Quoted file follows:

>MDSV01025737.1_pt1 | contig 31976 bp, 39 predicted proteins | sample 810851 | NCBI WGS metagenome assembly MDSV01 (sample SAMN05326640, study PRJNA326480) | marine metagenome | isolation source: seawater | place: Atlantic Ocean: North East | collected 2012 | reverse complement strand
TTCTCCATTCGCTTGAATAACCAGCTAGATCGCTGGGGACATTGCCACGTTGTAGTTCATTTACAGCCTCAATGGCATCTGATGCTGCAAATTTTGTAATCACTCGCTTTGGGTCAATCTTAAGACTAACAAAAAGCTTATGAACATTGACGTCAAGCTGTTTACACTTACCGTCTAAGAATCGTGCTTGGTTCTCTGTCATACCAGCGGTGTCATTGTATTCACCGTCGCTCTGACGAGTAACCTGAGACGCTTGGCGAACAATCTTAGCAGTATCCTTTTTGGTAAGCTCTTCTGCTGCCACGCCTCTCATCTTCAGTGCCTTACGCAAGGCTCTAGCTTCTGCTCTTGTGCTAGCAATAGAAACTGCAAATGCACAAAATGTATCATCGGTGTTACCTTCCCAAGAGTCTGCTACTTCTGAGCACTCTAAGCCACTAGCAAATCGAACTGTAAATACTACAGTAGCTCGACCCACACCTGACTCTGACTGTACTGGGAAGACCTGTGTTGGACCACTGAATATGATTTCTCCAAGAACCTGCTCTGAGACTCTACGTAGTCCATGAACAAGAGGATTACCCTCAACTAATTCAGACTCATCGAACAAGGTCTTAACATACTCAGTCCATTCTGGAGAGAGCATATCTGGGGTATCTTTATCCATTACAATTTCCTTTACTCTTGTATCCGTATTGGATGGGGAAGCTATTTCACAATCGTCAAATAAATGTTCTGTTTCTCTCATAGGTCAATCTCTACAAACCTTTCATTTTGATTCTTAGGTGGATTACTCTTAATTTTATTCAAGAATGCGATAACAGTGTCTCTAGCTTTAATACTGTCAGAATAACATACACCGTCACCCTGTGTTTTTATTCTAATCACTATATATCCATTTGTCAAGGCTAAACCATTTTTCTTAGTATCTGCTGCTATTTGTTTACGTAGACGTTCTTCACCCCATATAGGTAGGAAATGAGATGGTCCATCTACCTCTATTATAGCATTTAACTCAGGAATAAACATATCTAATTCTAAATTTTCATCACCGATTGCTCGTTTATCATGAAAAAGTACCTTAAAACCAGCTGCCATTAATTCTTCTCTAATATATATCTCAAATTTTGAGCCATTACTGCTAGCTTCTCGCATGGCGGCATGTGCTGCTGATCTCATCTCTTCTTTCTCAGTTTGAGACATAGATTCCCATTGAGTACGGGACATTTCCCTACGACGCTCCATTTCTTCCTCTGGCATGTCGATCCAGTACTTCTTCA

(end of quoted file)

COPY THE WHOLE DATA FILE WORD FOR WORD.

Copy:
>MDSV01025737.1_pt1 | contig 31976 bp, 39 predicted proteins | sample 810851 | NCBI WGS metagenome assembly MDSV01 (sample SAMN05326640, study PRJNA326480) | marine metagenome | isolation source: seawater | place: Atlantic Ocean: North East | collected 2012 | reverse complement strand
TTCTCCATTCGCTTGAATAACCAGCTAGATCGCTGGGGACATTGCCACGTTGTAGTTCATTTACAGCCTCAATGGCATCTGATGCTGCAAATTTTGTAATCACTCGCTTTGGGTCAATCTTAAGACTAACAAAAAGCTTATGAACATTGACGTCAAGCTGTTTACACTTACCGTCTAAGAATCGTGCTTGGTTCTCTGTCATACCAGCGGTGTCATTGTATTCACCGTCGCTCTGACGAGTAACCTGAGACGCTTGGCGAACAATCTTAGCAGTATCCTTTTTGGTAAGCTCTTCTGCTGCCACGCCTCTCATCTTCAGTGCCTTACGCAAGGCTCTAGCTTCTGCTCTTGTGCTAGCAATAGAAACTGCAAATGCACAAAATGTATCATCGGTGTTACCTTCCCAAGAGTCTGCTACTTCTGAGCACTCTAAGCCACTAGCAAATCGAACTGTAAATACTACAGTAGCTCGACCCACACCTGACTCTGACTGTACTGGGAAGACCTGTGTTGGACCACTGAATATGATTTCTCCAAGAACCTGCTCTGAGACTCTACGTAGTCCATGAACAAGAGGATTACCCTCAACTAATTCAGACTCATCGAACAAGGTCTTAACATACTCAGTCCATTCTGGAGAGAGCATATCTGGGGTATCTTTATCCATTACAATTTCCTTTACTCTTGTATCCGTATTGGATGGGGAAGCTATTTCACAATCGTCAAATAAATGTTCTGTTTCTCTCATAGGTCAATCTCTACAAACCTTTCATTTTGATTCTTAGGTGGATTACTCTTAATTTTATTCAAGAATGCGATAACAGTGTCTCTAGCTTTAATACTGTCAGAATAACATACACCGTCACCCTGTGTTTTTATTCTAATCACTATATATCCATTTGTCAAGGCTAAACCATTTTTCTTAGTATCTGCTGCTATTTGTTTACGTAGACGTTCTTCACCCCATATAGGTAGGAAATGAGATGGTCCATCTACCTCTATTATAGCATTTAACTCAGGAATAAACATATCTAATTCTAAATTTTCATCACCGATTGCTCGTTTATCATGAAAAAGTACCTTAAAACCAGCTGCCATTAATTCTTCTCTAATATATATCTCAAATTTTGAGCCATTACTGCTAGCTTCTCGCATGGCGGCATGTGCTGCTGATCTCATCTCTTCTTTCTCAGTTTGAGACATAGATTCCCATTGAGTACGGGACATTTCCCTACGACGCTCCATTTCTTCCTCTGGCATGTCGATCCAGTACTTCTTCA